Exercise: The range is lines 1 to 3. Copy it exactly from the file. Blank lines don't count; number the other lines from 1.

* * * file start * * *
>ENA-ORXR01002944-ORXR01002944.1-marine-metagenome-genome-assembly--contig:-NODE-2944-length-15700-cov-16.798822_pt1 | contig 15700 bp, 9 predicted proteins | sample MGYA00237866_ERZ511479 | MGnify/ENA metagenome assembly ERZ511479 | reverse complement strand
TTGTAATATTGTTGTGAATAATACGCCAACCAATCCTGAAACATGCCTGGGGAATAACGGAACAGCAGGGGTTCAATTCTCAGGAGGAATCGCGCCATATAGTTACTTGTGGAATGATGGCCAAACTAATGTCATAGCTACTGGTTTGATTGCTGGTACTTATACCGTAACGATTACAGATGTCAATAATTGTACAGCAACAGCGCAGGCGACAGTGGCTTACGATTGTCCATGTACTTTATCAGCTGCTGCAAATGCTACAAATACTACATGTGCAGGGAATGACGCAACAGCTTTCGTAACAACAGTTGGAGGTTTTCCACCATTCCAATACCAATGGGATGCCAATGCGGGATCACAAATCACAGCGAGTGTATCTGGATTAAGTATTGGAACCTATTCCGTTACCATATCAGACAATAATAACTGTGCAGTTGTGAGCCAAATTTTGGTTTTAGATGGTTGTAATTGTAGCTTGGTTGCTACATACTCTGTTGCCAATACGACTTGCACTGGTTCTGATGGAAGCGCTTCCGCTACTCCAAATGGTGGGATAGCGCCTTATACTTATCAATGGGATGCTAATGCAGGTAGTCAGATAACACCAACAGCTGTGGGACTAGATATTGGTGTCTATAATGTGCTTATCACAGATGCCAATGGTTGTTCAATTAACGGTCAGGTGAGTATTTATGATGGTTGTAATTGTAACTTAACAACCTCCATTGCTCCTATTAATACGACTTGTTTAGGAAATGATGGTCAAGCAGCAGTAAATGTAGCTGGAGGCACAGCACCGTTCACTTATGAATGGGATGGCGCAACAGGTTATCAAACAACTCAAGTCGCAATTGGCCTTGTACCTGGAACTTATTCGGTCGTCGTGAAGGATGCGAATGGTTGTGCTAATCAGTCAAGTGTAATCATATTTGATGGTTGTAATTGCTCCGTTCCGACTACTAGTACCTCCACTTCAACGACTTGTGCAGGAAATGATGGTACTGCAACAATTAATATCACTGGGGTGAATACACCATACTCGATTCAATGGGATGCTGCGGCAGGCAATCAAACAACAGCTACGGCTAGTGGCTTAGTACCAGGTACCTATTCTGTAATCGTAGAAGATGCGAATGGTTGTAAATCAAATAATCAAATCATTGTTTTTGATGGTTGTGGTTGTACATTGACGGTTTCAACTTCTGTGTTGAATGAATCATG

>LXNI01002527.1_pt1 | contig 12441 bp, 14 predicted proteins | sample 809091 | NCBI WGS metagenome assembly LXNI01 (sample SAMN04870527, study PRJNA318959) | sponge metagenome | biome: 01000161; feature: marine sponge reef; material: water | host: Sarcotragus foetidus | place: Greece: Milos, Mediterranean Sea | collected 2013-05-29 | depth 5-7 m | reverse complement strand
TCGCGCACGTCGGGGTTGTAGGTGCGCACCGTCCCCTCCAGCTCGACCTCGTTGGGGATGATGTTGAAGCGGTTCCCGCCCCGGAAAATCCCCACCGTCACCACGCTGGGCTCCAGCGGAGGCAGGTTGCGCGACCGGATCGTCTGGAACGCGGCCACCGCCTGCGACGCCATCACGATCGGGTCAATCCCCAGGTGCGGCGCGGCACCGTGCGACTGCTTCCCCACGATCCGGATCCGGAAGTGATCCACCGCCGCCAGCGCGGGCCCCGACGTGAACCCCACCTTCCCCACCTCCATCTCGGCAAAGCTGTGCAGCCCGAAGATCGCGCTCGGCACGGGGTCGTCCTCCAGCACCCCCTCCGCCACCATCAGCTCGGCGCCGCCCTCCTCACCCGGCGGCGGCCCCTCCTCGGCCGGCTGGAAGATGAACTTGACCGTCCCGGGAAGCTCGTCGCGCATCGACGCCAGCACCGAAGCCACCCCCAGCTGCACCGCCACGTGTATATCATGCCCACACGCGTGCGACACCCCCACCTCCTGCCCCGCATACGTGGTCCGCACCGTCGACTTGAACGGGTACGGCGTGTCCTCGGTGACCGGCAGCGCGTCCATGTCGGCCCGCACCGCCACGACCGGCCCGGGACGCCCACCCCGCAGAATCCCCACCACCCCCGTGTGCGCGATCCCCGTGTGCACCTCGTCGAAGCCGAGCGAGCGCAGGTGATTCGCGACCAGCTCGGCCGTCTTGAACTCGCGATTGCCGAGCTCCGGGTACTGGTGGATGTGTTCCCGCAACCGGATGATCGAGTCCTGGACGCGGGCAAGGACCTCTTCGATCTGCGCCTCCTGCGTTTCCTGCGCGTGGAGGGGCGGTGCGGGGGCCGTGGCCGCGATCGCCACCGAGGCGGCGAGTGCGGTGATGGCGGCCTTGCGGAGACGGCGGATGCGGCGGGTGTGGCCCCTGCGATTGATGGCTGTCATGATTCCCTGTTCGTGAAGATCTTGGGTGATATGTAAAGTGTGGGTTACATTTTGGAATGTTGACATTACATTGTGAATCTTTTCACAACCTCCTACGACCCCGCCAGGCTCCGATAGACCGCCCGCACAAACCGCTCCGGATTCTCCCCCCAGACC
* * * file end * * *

>ENA-ORXR01002944-ORXR01002944.1-marine-metagenome-genome-assembly--contig:-NODE-2944-length-15700-cov-16.798822_pt1 | contig 15700 bp, 9 predicted proteins | sample MGYA00237866_ERZ511479 | MGnify/ENA metagenome assembly ERZ511479 | reverse complement strand
TTGTAATATTGTTGTGAATAATACGCCAACCAATCCTGAAACATGCCTGGGGAATAACGGAACAGCAGGGGTTCAATTCTCAGGAGGAATCGCGCCATATAGTTACTTGTGGAATGATGGCCAAACTAATGTCATAGCTACTGGTTTGATTGCTGGTACTTATACCGTAACGATTACAGATGTCAATAATTGTACAGCAACAGCGCAGGCGACAGTGGCTTACGATTGTCCATGTACTTTATCAGCTGCTGCAAATGCTACAAATACTACATGTGCAGGGAATGACGCAACAGCTTTCGTAACAACAGTTGGAGGTTTTCCACCATTCCAATACCAATGGGATGCCAATGCGGGATCACAAATCACAGCGAGTGTATCTGGATTAAGTATTGGAACCTATTCCGTTACCATATCAGACAATAATAACTGTGCAGTTGTGAGCCAAATTTTGGTTTTAGATGGTTGTAATTGTAGCTTGGTTGCTACATACTCTGTTGCCAATACGACTTGCACTGGTTCTGATGGAAGCGCTTCCGCTACTCCAAATGGTGGGATAGCGCCTTATACTTATCAATGGGATGCTAATGCAGGTAGTCAGATAACACCAACAGCTGTGGGACTAGATATTGGTGTCTATAATGTGCTTATCACAGATGCCAATGGTTGTTCAATTAACGGTCAGGTGAGTATTTATGATGGTTGTAATTGTAACTTAACAACCTCCATTGCTCCTATTAATACGACTTGTTTAGGAAATGATGGTCAAGCAGCAGTAAATGTAGCTGGAGGCACAGCACCGTTCACTTATGAATGGGATGGCGCAACAGGTTATCAAACAACTCAAGTCGCAATTGGCCTTGTACCTGGAACTTATTCGGTCGTCGTGAAGGATGCGAATGGTTGTGCTAATCAGTCAAGTGTAATCATATTTGATGGTTGTAATTGCTCCGTTCCGACTACTAGTACCTCCACTTCAACGACTTGTGCAGGAAATGATGGTACTGCAACAATTAATATCACTGGGGTGAATACACCATACTCGATTCAATGGGATGCTGCGGCAGGCAATCAAACAACAGCTACGGCTAGTGGCTTAGTACCAGGTACCTATTCTGTAATCGTAGAAGATGCGAATGGTTGTAAATCAAATAATCAAATCATTGTTTTTGATGGTTGTGGTTGTACATTGACGGTTTCAACTTCTGTGTTGAATGAATCATG

>LXNI01002527.1_pt1 | contig 12441 bp, 14 predicted proteins | sample 809091 | NCBI WGS metagenome assembly LXNI01 (sample SAMN04870527, study PRJNA318959) | sponge metagenome | biome: 01000161; feature: marine sponge reef; material: water | host: Sarcotragus foetidus | place: Greece: Milos, Mediterranean Sea | collected 2013-05-29 | depth 5-7 m | reverse complement strand